In June 1996, the NEPC agreed to begin to develop a NEPM for ambient air quality, which was made on 26 June 1998. The objective of this Measure is ambient air quality that allows for the adequate protection of human health and wellbeing. In Table 2, there is a partial statement of the NEPM ambient air quality standards. A full statement is given in Urban air quality. These standards refer only to a group of six non-carcinogenic pollutants, known as criteria pollutants. The standards were set in line with the NEPM objective for the adequate protection of human health and wellbeing and mark the first time that Australia has generated uniform air quality standards nationwide.
Environment Australia has introduced The Living Cities - Air Toxics Program to underpin development of national management strategies for air toxics and indoor air quality.
In 1997, as part of the Natural Heritage Trust, the Commonwealth government established the Air Pollution in Major Cities Program. The Program's objective is to develop national strategies and standards, within a framework of sustainable development, to minimise the adverse effects of urban air pollution. The Program also seeks to address key threats to sustainability associated with air quality that were identified in SoE (1996).
The Program focuses on the six pollutants to which most Australians are likely to be exposed: carbon monoxide, nitrogen dioxide, ozone, lead, particles and sulfur dioxide.
As part of the Air Pollution in Major Cities Program, the Commonwealth government commissioned the Australian Academy of Technological Sciences and Engineering (ATSE) to conduct an Inquiry into urban air pollution in Australia (ATSE 1997). This independent inquiry was charged with identifying practical solutions to air quality problems that could be implemented by governments, industry and the community.
Members of the Academy and many other professionals and academics from around Australia contributed to the Inquiry. There were 125 public submissions and nine public meetings, involving environmentalists, community groups, industry and government.
The Inquiry examined past and present levels of air pollution in the major airsheds and summarised the major sources of emissions nationwide. Analysis by the Inquiry showed that on days when weather conditions are conducive to smog formation, exposure to ozone and other components of photochemical smog can be substantial, even when current standards are not exceeded.
The Inquiry also found that introduction of unleaded petrol has reduced pollution levels of lead and the use of catalysts has reduced many other pollutants emitted from new vehicles. However, airshed quality remained steady because of the increase of vehicle use and the number of older vehicles on the roads.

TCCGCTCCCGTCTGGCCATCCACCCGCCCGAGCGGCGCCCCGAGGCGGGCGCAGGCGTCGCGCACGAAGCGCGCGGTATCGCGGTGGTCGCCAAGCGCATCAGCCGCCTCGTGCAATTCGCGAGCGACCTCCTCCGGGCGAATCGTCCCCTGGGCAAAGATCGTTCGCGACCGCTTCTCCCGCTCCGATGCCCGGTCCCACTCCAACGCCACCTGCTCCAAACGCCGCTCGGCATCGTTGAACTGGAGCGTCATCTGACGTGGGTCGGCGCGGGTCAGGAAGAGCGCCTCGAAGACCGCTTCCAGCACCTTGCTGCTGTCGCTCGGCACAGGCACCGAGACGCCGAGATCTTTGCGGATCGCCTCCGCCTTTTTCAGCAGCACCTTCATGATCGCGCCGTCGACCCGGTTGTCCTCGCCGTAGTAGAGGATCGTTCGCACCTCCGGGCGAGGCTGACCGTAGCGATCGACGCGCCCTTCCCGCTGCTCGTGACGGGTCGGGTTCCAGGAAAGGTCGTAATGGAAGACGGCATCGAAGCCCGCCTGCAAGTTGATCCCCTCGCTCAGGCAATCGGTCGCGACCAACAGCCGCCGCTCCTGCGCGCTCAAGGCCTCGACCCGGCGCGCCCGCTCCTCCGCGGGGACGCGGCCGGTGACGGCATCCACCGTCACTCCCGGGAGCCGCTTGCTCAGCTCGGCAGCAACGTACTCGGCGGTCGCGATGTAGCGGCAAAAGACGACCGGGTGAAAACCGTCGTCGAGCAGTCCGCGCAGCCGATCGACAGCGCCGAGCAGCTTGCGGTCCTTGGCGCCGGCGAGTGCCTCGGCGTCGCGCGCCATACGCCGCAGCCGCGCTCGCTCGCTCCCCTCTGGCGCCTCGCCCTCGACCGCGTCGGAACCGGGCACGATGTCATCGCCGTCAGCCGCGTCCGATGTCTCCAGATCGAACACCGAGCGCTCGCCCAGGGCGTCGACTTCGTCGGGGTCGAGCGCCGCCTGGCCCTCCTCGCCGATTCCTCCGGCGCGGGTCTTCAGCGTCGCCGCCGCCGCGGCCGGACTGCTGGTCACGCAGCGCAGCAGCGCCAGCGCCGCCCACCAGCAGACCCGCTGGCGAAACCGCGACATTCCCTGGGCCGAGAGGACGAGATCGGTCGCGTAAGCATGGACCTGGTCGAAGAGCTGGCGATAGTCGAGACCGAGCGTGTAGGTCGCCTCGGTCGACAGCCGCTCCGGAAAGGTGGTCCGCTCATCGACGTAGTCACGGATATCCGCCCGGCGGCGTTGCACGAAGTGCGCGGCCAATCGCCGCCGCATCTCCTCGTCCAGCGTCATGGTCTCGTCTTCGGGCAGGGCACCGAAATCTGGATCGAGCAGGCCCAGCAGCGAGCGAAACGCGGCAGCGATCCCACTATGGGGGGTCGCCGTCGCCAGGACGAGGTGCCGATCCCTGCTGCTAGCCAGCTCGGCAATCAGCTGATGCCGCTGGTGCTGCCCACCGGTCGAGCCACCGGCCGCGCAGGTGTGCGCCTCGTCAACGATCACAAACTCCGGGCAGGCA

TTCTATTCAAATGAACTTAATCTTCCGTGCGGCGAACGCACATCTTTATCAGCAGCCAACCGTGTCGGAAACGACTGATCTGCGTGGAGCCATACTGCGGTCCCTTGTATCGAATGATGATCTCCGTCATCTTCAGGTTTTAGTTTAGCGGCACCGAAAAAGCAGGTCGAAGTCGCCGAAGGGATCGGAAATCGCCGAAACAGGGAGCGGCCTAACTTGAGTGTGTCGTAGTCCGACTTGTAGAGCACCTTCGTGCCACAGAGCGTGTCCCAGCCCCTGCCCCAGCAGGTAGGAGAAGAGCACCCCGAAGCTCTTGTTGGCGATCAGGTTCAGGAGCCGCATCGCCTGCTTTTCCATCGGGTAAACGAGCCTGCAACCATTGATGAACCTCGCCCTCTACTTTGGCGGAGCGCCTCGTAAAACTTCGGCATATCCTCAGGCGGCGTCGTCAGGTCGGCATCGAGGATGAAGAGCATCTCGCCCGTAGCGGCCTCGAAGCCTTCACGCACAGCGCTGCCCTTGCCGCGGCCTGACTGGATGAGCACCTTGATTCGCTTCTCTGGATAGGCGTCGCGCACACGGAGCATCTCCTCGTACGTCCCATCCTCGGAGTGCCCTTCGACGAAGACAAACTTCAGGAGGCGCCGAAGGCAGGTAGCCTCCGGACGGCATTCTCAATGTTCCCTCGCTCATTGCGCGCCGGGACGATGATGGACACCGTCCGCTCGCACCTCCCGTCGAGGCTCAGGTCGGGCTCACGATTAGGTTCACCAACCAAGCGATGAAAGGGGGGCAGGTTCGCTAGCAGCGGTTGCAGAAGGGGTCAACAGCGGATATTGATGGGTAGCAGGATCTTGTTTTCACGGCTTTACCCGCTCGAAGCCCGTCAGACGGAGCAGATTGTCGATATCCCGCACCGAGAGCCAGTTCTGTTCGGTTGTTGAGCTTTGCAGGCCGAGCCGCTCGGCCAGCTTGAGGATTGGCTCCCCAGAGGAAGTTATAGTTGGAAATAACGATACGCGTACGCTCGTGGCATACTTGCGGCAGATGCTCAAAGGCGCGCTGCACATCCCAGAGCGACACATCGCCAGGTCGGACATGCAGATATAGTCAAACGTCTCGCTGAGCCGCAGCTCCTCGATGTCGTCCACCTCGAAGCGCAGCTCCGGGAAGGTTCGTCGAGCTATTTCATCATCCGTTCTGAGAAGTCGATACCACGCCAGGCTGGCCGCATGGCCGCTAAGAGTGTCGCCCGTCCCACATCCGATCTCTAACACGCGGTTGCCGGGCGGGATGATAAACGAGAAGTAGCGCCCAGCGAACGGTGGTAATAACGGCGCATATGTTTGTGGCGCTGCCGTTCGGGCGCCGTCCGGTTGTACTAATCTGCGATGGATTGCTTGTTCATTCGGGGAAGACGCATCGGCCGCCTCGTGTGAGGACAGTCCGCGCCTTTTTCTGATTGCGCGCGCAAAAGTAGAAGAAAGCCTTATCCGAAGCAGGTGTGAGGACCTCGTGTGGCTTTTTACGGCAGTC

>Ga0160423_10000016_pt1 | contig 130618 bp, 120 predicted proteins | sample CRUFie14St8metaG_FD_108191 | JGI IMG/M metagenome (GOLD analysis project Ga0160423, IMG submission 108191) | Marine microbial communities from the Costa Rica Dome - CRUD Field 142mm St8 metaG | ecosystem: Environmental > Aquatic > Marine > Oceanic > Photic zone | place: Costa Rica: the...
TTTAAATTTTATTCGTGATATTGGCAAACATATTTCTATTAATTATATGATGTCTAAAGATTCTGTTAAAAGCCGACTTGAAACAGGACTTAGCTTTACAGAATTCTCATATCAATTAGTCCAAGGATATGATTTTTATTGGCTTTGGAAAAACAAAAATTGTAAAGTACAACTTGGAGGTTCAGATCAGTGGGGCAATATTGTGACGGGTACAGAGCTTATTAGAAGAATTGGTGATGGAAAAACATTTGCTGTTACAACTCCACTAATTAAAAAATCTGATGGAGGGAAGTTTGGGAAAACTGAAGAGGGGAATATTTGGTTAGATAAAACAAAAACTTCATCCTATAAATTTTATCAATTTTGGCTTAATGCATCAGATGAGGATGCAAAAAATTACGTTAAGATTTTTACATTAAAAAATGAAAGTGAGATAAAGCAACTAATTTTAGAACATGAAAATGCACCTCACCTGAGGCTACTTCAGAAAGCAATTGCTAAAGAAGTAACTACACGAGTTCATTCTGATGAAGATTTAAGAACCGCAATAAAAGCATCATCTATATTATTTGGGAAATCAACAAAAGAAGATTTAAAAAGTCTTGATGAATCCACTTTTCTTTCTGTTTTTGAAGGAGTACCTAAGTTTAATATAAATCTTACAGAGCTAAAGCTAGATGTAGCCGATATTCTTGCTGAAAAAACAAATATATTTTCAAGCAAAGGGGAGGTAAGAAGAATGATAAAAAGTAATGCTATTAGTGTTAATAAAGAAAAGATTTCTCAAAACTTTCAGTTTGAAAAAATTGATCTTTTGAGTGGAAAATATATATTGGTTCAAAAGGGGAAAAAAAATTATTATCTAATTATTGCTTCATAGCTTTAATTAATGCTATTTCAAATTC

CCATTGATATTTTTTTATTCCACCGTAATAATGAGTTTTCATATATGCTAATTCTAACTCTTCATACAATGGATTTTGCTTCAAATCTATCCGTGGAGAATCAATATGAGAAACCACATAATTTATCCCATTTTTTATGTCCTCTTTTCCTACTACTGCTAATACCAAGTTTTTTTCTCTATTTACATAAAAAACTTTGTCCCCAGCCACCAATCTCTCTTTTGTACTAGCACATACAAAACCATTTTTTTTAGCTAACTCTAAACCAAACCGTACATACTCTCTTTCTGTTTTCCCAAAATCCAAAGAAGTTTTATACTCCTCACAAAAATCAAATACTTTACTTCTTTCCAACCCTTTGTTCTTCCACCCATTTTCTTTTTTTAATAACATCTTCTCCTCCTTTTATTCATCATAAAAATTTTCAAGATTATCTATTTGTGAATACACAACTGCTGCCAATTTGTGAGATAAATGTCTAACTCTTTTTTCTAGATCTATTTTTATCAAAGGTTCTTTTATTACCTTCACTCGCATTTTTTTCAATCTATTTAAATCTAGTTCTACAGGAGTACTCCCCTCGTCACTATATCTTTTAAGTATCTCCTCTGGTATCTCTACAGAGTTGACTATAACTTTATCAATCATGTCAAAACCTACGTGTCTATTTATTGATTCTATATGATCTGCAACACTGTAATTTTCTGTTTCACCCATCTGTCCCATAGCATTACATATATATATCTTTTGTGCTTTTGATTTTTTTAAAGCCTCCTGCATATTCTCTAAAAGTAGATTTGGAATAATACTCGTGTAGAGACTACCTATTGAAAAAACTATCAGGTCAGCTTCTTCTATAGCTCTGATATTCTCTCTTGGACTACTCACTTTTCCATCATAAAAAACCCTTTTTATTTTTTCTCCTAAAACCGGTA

The Inquiry found that while Australian urban ambient air quality was good in world terms, there are still problems. In each capital city, conditions that trap or circulate air over urban areas during sunny days or winter inversions occur. Under these conditions, levels of smog or airborne particulates may approach or exceed air quality standards.
The main current and future areas of concern are particles, oxides of nitrogen and other smog precursors such as hydrocarbons.
Australia is one of the world's most highly urbanised countries. Per capita, Australians are among the world's highest pollutant emitters although fortunately emissions per unit area are low by world standards because of the relatively low population densities of the cities. The Inquiry concluded that population trends over the ensuing 15 years and associated demand for services and travel necessitate that a cautious approach be taken in order to ensure that air quality is maintained.
The Inquiry also concluded that we do not know enough about airsheds. There was also a lack of standardisation in measurement, monitoring, data management and reporting among states and territories. Specific recommendations have been made in this regard and state and Commonwealth collaboration will be necessary to develop and implement nationally based methods.
Reinforcing the ATSE Inquiry recommendations, the Air Pollution in Major Cities Program seeks increased and nationally consistent monitoring of air quality across Australia to allow improved targeting of management strategies. The Program also offers support for air quality research and provides community education on air quality issues.
The Air Pollution in Major Cities Program has funded two key monitoring projects. The Australian Air Quality Forecasting System for Major Cities Project has developed an advanced air quality forecasting model, integrating high-resolution weather and photochemical smog forecasting using real-time emissions inventory techniques. The system provides detailed daily three-dimensional forecasts of weather and air pollution across the airshed. The fine particle measurement calibration study has explored the relationship between two methods of monitoring and reporting air quality. Comparison of data from the two methods underpins understanding of changes to air quality over time.